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J Pain Res. 2016 Sep 26;9:711-719. eCollection 2016.

A novel paradigm to evaluate conditioned pain modulation in fibromyalgia.

Author information

1
Department of Anesthesiology, Chronic Pain and Fatigue Research Center, University of Michigan, Ann Arbor, MI, USA.
2
Institute of Rheumatology, Tel Aviv Suorasky Medical Center, and Sackler Faculty of Medicine, Tel Aviv University, Tel Aviv, Israel.
3
Department of Neurology, University of Pennsylvania, Philadelphia, PA.
4
Department of Endodontics, University of North Carolina - Chapel Hill, Chapel Hill, NC, USA.

Abstract

INTRODUCTION:

Application of noxious stimulation to one body area reduces pain sensitivity in a remote body area through activation of an endogenous pain-inhibitory network, a behavioral phenomenon referred to as conditioned pain modulation (CPM). The efficiency of CPM is predictive of a variety of health outcomes, while impaired CPM has been associated with various chronic pain conditions. Current methods used to assess CPM vary widely, and interest in CPM method development remains strong. Here, we evaluated a novel method for assessing CPM in healthy controls and fibromyalgia (FM) patients using thumb pressure as both a test and conditioning stimulus.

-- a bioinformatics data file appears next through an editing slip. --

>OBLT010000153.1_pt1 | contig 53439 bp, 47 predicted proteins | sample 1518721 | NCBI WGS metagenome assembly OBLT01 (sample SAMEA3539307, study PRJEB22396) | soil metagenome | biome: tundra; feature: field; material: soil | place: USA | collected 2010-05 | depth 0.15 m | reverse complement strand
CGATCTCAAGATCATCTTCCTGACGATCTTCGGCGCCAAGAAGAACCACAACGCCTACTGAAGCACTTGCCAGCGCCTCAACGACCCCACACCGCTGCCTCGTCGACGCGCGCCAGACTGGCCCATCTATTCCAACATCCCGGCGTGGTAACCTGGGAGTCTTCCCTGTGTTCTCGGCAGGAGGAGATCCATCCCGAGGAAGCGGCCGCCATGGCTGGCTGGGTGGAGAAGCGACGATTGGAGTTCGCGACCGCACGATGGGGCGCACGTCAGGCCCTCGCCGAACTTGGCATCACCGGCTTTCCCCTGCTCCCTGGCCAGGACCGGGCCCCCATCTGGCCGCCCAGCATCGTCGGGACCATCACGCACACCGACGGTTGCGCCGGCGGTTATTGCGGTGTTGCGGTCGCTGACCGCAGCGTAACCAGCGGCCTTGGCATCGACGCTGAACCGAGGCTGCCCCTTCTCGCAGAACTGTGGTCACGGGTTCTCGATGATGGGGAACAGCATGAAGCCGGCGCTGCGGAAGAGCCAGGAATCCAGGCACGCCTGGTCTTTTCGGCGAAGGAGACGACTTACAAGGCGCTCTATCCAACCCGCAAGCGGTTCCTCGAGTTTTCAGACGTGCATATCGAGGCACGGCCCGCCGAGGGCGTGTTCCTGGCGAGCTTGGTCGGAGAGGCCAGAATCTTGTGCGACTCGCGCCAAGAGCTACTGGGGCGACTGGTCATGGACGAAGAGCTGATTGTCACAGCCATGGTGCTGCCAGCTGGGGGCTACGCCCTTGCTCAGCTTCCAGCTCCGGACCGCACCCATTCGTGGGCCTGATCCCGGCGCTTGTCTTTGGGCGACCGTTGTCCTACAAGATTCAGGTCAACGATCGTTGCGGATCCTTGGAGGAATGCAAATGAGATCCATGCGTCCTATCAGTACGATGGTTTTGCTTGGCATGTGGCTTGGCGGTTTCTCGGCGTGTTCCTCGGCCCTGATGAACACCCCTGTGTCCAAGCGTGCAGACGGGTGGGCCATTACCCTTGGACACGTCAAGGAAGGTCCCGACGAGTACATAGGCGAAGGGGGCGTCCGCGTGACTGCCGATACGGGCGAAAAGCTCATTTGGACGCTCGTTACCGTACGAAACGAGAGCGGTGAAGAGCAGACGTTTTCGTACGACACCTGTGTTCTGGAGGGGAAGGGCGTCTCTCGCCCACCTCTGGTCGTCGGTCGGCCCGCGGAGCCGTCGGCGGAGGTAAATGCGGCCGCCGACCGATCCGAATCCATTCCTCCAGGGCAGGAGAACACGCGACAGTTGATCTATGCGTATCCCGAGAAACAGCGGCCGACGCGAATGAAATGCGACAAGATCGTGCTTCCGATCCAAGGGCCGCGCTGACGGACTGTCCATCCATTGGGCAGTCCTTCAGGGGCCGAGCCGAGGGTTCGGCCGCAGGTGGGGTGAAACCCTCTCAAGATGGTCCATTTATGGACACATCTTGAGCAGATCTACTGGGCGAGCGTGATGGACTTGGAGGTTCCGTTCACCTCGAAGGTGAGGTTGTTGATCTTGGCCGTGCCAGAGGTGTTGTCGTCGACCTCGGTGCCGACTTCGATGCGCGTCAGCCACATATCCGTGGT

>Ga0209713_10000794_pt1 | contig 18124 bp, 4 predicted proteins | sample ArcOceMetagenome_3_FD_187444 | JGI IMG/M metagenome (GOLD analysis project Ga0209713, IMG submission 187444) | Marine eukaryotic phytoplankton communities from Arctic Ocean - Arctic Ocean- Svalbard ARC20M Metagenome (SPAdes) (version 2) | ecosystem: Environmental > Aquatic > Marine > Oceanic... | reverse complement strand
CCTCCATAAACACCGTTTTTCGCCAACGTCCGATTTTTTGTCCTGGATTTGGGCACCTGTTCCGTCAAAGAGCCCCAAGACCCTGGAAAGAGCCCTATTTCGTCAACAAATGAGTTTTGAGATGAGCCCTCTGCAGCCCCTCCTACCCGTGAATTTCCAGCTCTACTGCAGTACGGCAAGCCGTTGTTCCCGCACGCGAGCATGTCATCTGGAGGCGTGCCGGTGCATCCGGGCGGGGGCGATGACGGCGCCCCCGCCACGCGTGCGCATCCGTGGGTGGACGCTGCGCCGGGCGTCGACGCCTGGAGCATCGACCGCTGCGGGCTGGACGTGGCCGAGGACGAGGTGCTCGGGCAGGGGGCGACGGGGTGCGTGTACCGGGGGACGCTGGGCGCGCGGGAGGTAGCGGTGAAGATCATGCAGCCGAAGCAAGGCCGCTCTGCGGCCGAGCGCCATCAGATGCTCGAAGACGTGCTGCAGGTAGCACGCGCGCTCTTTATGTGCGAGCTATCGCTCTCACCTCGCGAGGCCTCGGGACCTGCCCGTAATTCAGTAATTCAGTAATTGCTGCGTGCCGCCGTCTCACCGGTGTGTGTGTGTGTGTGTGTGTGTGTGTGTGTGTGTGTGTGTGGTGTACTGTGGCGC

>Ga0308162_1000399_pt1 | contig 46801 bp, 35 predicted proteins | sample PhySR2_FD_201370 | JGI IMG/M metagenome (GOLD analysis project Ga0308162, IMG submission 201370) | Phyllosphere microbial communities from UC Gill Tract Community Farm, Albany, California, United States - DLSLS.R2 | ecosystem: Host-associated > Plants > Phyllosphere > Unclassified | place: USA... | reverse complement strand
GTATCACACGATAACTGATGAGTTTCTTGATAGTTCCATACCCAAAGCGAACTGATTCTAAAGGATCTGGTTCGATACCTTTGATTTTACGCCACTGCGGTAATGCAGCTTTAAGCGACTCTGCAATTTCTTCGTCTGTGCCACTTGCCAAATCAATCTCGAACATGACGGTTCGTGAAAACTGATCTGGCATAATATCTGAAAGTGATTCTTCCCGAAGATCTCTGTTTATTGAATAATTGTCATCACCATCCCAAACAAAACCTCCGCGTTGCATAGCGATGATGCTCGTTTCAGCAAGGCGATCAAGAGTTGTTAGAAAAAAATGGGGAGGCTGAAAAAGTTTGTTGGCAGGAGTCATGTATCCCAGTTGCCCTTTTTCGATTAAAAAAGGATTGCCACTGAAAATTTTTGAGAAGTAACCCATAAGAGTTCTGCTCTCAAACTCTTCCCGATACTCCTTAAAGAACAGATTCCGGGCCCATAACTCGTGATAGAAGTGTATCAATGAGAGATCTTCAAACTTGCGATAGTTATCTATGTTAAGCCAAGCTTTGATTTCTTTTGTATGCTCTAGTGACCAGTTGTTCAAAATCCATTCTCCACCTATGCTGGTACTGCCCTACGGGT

METHODS:

Sixteen female FM patients and 14 matched healthy controls underwent CPM testing with thumbnail pressure as the test stimulus, and either cold water or noxious pressure as the conditioning stimulus. CPM magnitude was evaluated as the difference in pain rating of the test stimulus applied before and during the conditioning stimulus.

RESULTS:

In healthy controls, application of either pressure or cold water conditioning stimulation induced CPM as evidenced by a significant reduction in test stimulus pain rating during conditioning (P=0.007 and P=0.021, respectively). In contrast, in FM patients, neither conditioning stimulus induced a significant CPM effect (P>0.274). There was a significant difference in CPM magnitude for FM patients compared to healthy controls with noxious pressure conditioning stimulation (P=0.023); however, no significant difference in CPM was found between groups using cold water as a conditioning stimulus (P=0.269).

CONCLUSION:

The current study demonstrates that thumbnail pressure can be used as both a test and conditioning stimulus in the assessment of CPM. This study further confirms previous findings of attenuated CPM in FM patients compared with healthy controls.

KEYWORDS:

cold pressor test; diffuse noxious inhibitory controls; pressure pain; quantitative sensory testing

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